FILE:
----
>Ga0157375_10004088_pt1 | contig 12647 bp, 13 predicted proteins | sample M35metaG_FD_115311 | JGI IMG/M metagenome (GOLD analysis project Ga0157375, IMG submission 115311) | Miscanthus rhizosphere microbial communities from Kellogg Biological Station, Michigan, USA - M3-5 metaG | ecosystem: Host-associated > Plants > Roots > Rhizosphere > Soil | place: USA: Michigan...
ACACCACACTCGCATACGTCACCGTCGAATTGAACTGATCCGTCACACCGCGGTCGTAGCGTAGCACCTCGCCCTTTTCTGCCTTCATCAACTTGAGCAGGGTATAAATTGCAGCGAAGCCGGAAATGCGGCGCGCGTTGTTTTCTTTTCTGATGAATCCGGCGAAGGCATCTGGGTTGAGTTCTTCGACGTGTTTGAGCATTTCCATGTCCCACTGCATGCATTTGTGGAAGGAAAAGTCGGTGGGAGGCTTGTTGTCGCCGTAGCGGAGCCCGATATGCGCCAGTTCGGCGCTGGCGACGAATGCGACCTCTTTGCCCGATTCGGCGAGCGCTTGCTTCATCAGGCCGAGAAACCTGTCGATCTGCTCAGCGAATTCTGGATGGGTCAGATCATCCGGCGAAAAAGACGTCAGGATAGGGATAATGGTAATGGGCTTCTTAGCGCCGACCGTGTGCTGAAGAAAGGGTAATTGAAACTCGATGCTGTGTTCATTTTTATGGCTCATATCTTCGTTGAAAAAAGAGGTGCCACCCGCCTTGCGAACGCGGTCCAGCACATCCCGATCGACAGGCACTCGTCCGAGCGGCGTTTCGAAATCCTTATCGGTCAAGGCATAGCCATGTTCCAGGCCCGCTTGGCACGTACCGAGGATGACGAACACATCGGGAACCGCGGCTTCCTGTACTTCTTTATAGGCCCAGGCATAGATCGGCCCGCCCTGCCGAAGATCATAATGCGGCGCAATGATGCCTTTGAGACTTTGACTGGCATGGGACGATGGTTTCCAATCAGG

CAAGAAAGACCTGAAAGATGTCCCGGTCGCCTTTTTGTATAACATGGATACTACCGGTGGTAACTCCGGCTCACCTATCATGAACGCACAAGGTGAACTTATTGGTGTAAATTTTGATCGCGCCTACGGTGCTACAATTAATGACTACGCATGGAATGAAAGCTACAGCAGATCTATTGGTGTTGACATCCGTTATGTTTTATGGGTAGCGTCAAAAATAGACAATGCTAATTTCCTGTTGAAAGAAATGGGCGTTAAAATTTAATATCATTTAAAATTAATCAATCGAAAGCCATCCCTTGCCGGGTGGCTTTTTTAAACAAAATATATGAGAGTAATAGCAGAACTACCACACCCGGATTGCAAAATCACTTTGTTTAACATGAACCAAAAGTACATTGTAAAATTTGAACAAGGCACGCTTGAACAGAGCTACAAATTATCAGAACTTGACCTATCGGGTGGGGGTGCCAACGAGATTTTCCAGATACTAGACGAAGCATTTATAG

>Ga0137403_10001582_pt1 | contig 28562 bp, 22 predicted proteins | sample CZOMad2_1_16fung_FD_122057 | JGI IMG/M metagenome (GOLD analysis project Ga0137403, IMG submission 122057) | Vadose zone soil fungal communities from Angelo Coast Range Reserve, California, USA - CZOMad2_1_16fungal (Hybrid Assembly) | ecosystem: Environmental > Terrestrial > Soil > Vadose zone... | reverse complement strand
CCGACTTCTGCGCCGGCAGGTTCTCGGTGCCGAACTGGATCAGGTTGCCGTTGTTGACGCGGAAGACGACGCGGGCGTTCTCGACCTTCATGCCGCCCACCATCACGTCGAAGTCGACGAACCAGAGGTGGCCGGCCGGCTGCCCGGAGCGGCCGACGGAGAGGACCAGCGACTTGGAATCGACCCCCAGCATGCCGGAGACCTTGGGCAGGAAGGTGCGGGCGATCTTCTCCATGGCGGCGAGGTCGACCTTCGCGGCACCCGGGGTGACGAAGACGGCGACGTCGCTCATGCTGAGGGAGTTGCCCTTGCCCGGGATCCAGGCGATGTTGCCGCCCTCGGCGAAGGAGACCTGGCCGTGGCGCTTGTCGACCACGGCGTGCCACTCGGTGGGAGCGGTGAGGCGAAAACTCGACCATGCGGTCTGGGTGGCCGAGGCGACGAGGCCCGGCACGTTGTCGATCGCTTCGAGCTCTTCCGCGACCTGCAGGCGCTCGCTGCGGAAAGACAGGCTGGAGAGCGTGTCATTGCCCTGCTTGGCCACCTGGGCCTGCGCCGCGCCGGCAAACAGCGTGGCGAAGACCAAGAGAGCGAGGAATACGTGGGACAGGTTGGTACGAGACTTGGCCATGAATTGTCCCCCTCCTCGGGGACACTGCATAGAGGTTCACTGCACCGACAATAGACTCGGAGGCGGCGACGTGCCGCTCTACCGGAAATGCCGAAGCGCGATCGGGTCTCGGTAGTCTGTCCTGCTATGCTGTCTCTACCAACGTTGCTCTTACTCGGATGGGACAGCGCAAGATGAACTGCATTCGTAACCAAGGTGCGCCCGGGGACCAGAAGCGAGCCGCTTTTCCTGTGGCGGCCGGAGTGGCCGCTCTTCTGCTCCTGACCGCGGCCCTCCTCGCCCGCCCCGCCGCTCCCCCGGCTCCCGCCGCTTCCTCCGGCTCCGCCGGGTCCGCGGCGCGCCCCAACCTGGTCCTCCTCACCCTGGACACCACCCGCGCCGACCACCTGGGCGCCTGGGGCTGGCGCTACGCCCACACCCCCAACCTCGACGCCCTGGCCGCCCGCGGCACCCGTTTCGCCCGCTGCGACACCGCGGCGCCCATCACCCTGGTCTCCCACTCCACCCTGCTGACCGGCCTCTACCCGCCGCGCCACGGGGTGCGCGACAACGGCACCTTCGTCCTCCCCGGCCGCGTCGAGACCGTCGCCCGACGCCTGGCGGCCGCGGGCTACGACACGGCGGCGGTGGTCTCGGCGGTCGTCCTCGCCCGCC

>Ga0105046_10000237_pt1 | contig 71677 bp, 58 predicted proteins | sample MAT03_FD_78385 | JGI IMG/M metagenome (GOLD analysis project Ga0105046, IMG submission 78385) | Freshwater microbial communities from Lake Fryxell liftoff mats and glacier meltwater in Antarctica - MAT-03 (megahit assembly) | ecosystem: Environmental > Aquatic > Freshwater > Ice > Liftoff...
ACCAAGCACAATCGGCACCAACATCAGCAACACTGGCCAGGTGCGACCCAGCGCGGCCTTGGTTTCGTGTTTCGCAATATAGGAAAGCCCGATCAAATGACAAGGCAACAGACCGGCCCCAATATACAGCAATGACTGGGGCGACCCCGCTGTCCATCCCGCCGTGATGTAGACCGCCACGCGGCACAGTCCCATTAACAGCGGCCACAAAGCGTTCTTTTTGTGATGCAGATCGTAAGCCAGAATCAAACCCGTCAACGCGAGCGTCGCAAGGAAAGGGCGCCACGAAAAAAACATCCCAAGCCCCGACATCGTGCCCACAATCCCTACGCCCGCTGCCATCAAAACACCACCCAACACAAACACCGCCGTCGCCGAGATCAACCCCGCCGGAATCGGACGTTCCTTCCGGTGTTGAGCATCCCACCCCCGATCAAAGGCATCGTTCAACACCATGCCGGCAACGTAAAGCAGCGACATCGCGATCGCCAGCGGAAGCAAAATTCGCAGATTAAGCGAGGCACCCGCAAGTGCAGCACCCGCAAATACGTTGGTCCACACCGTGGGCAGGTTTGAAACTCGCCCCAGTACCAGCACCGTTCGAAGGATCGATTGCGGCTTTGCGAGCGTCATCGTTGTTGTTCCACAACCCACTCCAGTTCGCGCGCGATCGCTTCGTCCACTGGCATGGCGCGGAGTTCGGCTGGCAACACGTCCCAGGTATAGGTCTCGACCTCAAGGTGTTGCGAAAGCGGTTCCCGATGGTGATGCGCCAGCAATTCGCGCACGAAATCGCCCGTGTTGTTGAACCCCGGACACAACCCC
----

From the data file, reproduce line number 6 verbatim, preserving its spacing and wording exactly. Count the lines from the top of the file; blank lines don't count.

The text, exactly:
>Ga0105046_10000237_pt1 | contig 71677 bp, 58 predicted proteins | sample MAT03_FD_78385 | JGI IMG/M metagenome (GOLD analysis project Ga0105046, IMG submission 78385) | Freshwater microbial communities from Lake Fryxell liftoff mats and glacier meltwater in Antarctica - MAT-03 (megahit assembly) | ecosystem: Environmental > Aquatic > Freshwater > Ice > Liftoff...